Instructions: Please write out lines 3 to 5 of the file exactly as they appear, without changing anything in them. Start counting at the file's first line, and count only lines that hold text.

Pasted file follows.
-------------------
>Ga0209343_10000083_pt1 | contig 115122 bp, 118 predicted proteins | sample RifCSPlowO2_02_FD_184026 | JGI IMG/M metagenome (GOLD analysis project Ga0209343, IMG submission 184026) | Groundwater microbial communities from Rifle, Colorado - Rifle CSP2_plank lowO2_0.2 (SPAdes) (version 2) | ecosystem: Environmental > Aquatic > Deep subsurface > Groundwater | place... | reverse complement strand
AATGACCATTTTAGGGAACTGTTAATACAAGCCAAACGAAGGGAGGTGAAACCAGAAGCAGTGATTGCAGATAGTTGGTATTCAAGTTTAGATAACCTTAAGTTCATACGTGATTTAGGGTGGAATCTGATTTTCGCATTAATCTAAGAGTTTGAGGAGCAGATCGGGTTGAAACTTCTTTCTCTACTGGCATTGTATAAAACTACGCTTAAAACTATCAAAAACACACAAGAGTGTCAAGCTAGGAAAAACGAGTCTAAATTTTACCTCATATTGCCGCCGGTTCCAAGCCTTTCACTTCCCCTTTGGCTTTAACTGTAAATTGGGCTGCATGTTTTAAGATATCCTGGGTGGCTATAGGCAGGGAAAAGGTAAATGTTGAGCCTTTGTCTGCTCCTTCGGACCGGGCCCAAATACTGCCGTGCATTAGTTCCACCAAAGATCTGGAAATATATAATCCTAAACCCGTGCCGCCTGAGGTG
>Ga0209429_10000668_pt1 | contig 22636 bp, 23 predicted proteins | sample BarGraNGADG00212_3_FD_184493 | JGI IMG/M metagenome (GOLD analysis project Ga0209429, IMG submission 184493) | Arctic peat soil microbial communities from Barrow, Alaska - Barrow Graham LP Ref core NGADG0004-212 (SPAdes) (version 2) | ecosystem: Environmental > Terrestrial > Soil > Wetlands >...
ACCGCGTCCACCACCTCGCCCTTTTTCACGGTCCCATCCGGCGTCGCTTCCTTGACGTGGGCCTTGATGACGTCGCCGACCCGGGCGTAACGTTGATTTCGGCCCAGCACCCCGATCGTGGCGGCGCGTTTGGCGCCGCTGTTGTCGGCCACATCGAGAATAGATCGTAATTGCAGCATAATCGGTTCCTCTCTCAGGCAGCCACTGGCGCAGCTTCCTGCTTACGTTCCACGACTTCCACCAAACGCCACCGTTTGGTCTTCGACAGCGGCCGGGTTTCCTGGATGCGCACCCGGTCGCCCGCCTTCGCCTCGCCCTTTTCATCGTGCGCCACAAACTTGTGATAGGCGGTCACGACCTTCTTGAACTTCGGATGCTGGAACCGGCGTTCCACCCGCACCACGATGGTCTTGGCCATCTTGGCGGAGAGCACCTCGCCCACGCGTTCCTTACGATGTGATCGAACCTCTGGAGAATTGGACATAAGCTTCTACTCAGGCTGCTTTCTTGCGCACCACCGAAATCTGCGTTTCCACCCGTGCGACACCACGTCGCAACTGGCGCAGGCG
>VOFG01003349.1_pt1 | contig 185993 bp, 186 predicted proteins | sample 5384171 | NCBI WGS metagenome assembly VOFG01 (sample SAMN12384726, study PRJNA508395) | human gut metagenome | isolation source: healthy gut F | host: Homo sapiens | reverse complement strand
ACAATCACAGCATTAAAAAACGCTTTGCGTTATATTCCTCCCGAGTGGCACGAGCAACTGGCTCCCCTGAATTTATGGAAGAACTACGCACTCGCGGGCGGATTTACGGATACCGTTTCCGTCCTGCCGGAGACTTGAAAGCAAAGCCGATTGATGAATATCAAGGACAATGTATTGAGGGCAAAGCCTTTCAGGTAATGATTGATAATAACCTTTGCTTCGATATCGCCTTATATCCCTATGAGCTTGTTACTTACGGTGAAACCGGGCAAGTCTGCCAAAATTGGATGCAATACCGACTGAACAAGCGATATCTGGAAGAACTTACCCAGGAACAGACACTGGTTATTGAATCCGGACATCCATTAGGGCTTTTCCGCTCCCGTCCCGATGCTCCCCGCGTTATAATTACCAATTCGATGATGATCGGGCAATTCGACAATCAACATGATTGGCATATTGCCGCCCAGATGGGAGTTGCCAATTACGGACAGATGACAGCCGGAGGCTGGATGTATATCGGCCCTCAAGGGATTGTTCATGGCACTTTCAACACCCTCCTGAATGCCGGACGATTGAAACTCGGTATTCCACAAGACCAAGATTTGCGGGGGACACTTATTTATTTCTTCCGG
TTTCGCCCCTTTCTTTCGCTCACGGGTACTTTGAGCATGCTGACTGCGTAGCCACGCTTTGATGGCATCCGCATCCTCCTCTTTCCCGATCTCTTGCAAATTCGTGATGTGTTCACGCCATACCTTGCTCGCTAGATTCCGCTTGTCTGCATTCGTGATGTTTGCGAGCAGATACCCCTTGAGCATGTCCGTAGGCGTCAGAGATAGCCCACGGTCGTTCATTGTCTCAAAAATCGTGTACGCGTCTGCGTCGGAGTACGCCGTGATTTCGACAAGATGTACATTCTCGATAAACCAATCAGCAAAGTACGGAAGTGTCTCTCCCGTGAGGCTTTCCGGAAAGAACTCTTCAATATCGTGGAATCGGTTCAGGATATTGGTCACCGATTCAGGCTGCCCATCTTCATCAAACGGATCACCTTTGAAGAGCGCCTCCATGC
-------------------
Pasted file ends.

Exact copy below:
>Ga0209429_10000668_pt1 | contig 22636 bp, 23 predicted proteins | sample BarGraNGADG00212_3_FD_184493 | JGI IMG/M metagenome (GOLD analysis project Ga0209429, IMG submission 184493) | Arctic peat soil microbial communities from Barrow, Alaska - Barrow Graham LP Ref core NGADG0004-212 (SPAdes) (version 2) | ecosystem: Environmental > Terrestrial > Soil > Wetlands >...
ACCGCGTCCACCACCTCGCCCTTTTTCACGGTCCCATCCGGCGTCGCTTCCTTGACGTGGGCCTTGATGACGTCGCCGACCCGGGCGTAACGTTGATTTCGGCCCAGCACCCCGATCGTGGCGGCGCGTTTGGCGCCGCTGTTGTCGGCCACATCGAGAATAGATCGTAATTGCAGCATAATCGGTTCCTCTCTCAGGCAGCCACTGGCGCAGCTTCCTGCTTACGTTCCACGACTTCCACCAAACGCCACCGTTTGGTCTTCGACAGCGGCCGGGTTTCCTGGATGCGCACCCGGTCGCCCGCCTTCGCCTCGCCCTTTTCATCGTGCGCCACAAACTTGTGATAGGCGGTCACGACCTTCTTGAACTTCGGATGCTGGAACCGGCGTTCCACCCGCACCACGATGGTCTTGGCCATCTTGGCGGAGAGCACCTCGCCCACGCGTTCCTTACGATGTGATCGAACCTCTGGAGAATTGGACATAAGCTTCTACTCAGGCTGCTTTCTTGCGCACCACCGAAATCTGCGTTTCCACCCGTGCGACACCACGTCGCAACTGGCGCAGGCG
>VOFG01003349.1_pt1 | contig 185993 bp, 186 predicted proteins | sample 5384171 | NCBI WGS metagenome assembly VOFG01 (sample SAMN12384726, study PRJNA508395) | human gut metagenome | isolation source: healthy gut F | host: Homo sapiens | reverse complement strand